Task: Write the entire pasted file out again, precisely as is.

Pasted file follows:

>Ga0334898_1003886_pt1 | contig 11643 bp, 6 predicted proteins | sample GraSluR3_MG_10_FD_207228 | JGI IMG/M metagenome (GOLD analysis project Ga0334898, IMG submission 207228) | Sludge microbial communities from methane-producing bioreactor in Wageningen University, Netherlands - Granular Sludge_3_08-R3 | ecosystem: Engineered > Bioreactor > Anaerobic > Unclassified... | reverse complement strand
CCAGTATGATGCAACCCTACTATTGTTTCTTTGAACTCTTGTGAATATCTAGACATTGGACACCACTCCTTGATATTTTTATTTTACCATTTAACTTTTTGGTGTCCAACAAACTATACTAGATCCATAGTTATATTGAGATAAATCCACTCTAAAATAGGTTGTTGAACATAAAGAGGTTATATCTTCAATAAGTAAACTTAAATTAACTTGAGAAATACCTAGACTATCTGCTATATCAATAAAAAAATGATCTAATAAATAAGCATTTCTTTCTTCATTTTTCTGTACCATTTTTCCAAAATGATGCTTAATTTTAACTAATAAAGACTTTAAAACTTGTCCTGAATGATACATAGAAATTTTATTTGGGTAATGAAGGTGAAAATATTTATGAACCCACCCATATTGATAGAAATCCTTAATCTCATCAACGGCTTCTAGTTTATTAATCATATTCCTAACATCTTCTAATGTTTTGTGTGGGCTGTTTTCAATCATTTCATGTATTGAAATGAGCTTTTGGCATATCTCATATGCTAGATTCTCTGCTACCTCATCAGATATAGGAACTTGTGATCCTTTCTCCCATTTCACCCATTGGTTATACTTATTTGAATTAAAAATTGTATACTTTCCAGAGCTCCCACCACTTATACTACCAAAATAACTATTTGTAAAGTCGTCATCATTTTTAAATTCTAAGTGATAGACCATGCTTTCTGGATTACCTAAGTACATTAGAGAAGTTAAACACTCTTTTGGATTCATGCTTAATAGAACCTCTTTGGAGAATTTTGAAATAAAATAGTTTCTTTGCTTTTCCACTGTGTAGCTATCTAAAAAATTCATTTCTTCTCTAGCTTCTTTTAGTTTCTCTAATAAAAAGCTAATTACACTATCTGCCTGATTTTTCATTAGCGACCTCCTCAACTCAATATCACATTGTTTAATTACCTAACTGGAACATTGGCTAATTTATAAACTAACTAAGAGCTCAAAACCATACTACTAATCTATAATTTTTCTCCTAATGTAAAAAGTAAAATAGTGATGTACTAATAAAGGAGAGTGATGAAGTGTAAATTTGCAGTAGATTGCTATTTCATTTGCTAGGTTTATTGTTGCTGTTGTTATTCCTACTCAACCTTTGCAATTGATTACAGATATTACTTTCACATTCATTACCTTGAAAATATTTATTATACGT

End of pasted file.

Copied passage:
>Ga0334898_1003886_pt1 | contig 11643 bp, 6 predicted proteins | sample GraSluR3_MG_10_FD_207228 | JGI IMG/M metagenome (GOLD analysis project Ga0334898, IMG submission 207228) | Sludge microbial communities from methane-producing bioreactor in Wageningen University, Netherlands - Granular Sludge_3_08-R3 | ecosystem: Engineered > Bioreactor > Anaerobic > Unclassified... | reverse complement strand
CCAGTATGATGCAACCCTACTATTGTTTCTTTGAACTCTTGTGAATATCTAGACATTGGACACCACTCCTTGATATTTTTATTTTACCATTTAACTTTTTGGTGTCCAACAAACTATACTAGATCCATAGTTATATTGAGATAAATCCACTCTAAAATAGGTTGTTGAACATAAAGAGGTTATATCTTCAATAAGTAAACTTAAATTAACTTGAGAAATACCTAGACTATCTGCTATATCAATAAAAAAATGATCTAATAAATAAGCATTTCTTTCTTCATTTTTCTGTACCATTTTTCCAAAATGATGCTTAATTTTAACTAATAAAGACTTTAAAACTTGTCCTGAATGATACATAGAAATTTTATTTGGGTAATGAAGGTGAAAATATTTATGAACCCACCCATATTGATAGAAATCCTTAATCTCATCAACGGCTTCTAGTTTATTAATCATATTCCTAACATCTTCTAATGTTTTGTGTGGGCTGTTTTCAATCATTTCATGTATTGAAATGAGCTTTTGGCATATCTCATATGCTAGATTCTCTGCTACCTCATCAGATATAGGAACTTGTGATCCTTTCTCCCATTTCACCCATTGGTTATACTTATTTGAATTAAAAATTGTATACTTTCCAGAGCTCCCACCACTTATACTACCAAAATAACTATTTGTAAAGTCGTCATCATTTTTAAATTCTAAGTGATAGACCATGCTTTCTGGATTACCTAAGTACATTAGAGAAGTTAAACACTCTTTTGGATTCATGCTTAATAGAACCTCTTTGGAGAATTTTGAAATAAAATAGTTTCTTTGCTTTTCCACTGTGTAGCTATCTAAAAAATTCATTTCTTCTCTAGCTTCTTTTAGTTTCTCTAATAAAAAGCTAATTACACTATCTGCCTGATTTTTCATTAGCGACCTCCTCAACTCAATATCACATTGTTTAATTACCTAACTGGAACATTGGCTAATTTATAAACTAACTAAGAGCTCAAAACCATACTACTAATCTATAATTTTTCTCCTAATGTAAAAAGTAAAATAGTGATGTACTAATAAAGGAGAGTGATGAAGTGTAAATTTGCAGTAGATTGCTATTTCATTTGCTAGGTTTATTGTTGCTGTTGTTATTCCTACTCAACCTTTGCAATTGATTACAGATATTACTTTCACATTCATTACCTTGAAAATATTTATTATACGT